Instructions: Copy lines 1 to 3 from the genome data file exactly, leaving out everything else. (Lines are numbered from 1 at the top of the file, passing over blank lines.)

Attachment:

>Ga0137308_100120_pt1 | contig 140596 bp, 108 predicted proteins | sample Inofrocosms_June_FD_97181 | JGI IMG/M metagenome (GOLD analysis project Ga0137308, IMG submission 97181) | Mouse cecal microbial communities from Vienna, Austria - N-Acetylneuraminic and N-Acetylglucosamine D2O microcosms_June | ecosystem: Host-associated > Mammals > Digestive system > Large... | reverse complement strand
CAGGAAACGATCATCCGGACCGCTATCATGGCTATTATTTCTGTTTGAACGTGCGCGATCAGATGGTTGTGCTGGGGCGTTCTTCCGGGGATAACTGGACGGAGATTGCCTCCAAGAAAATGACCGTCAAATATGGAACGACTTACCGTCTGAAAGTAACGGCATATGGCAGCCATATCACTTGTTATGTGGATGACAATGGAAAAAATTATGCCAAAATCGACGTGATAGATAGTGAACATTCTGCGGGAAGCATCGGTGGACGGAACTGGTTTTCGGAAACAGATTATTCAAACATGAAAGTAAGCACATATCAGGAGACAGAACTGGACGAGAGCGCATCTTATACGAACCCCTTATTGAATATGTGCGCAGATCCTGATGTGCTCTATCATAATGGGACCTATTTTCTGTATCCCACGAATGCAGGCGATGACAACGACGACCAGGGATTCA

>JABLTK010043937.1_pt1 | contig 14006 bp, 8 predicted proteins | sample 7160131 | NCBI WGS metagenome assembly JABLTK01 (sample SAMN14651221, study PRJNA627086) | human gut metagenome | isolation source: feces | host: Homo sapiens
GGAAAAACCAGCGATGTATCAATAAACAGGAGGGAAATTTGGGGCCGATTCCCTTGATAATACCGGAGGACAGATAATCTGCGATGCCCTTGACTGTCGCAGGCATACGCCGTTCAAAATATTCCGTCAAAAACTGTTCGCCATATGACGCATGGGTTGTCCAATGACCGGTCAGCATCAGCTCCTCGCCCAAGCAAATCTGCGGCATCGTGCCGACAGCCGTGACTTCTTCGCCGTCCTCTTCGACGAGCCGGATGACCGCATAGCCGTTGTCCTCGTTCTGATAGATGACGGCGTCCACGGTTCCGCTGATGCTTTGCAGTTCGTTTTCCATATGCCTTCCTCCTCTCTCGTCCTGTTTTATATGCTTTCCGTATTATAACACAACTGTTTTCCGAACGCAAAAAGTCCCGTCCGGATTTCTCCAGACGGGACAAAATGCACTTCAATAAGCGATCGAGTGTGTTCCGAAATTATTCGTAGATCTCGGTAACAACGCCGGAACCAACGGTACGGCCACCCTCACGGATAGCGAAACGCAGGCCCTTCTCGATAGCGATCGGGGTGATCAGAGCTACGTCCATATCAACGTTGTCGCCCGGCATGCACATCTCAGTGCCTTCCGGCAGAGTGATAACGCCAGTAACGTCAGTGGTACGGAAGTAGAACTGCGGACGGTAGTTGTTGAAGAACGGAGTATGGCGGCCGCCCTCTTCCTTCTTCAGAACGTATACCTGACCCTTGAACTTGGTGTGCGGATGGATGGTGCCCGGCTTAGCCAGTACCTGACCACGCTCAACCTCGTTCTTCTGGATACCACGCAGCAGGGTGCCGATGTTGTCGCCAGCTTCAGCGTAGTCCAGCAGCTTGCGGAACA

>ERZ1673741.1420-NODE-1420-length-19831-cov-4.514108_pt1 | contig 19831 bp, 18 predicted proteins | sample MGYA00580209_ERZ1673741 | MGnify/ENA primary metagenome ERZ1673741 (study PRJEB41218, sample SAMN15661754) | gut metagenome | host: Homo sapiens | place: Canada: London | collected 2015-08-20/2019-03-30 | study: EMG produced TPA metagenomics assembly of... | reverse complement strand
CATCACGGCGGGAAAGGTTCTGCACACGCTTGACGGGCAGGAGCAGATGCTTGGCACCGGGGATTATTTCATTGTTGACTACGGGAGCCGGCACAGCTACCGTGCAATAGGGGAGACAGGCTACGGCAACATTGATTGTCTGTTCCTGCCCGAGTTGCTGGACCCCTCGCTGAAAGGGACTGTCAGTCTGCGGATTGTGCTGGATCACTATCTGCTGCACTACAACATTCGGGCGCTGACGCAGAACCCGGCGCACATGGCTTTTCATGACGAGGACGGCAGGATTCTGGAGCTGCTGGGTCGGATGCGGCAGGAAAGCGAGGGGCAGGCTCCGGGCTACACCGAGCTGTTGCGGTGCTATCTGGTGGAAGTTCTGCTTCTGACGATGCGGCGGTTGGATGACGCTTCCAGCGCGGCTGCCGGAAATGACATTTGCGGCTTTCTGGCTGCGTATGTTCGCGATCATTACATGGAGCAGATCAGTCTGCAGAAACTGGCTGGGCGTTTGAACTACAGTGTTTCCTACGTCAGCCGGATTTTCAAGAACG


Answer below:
>Ga0137308_100120_pt1 | contig 140596 bp, 108 predicted proteins | sample Inofrocosms_June_FD_97181 | JGI IMG/M metagenome (GOLD analysis project Ga0137308, IMG submission 97181) | Mouse cecal microbial communities from Vienna, Austria - N-Acetylneuraminic and N-Acetylglucosamine D2O microcosms_June | ecosystem: Host-associated > Mammals > Digestive system > Large... | reverse complement strand
CAGGAAACGATCATCCGGACCGCTATCATGGCTATTATTTCTGTTTGAACGTGCGCGATCAGATGGTTGTGCTGGGGCGTTCTTCCGGGGATAACTGGACGGAGATTGCCTCCAAGAAAATGACCGTCAAATATGGAACGACTTACCGTCTGAAAGTAACGGCATATGGCAGCCATATCACTTGTTATGTGGATGACAATGGAAAAAATTATGCCAAAATCGACGTGATAGATAGTGAACATTCTGCGGGAAGCATCGGTGGACGGAACTGGTTTTCGGAAACAGATTATTCAAACATGAAAGTAAGCACATATCAGGAGACAGAACTGGACGAGAGCGCATCTTATACGAACCCCTTATTGAATATGTGCGCAGATCCTGATGTGCTCTATCATAATGGGACCTATTTTCTGTATCCCACGAATGCAGGCGATGACAACGACGACCAGGGATTCA

>JABLTK010043937.1_pt1 | contig 14006 bp, 8 predicted proteins | sample 7160131 | NCBI WGS metagenome assembly JABLTK01 (sample SAMN14651221, study PRJNA627086) | human gut metagenome | isolation source: feces | host: Homo sapiens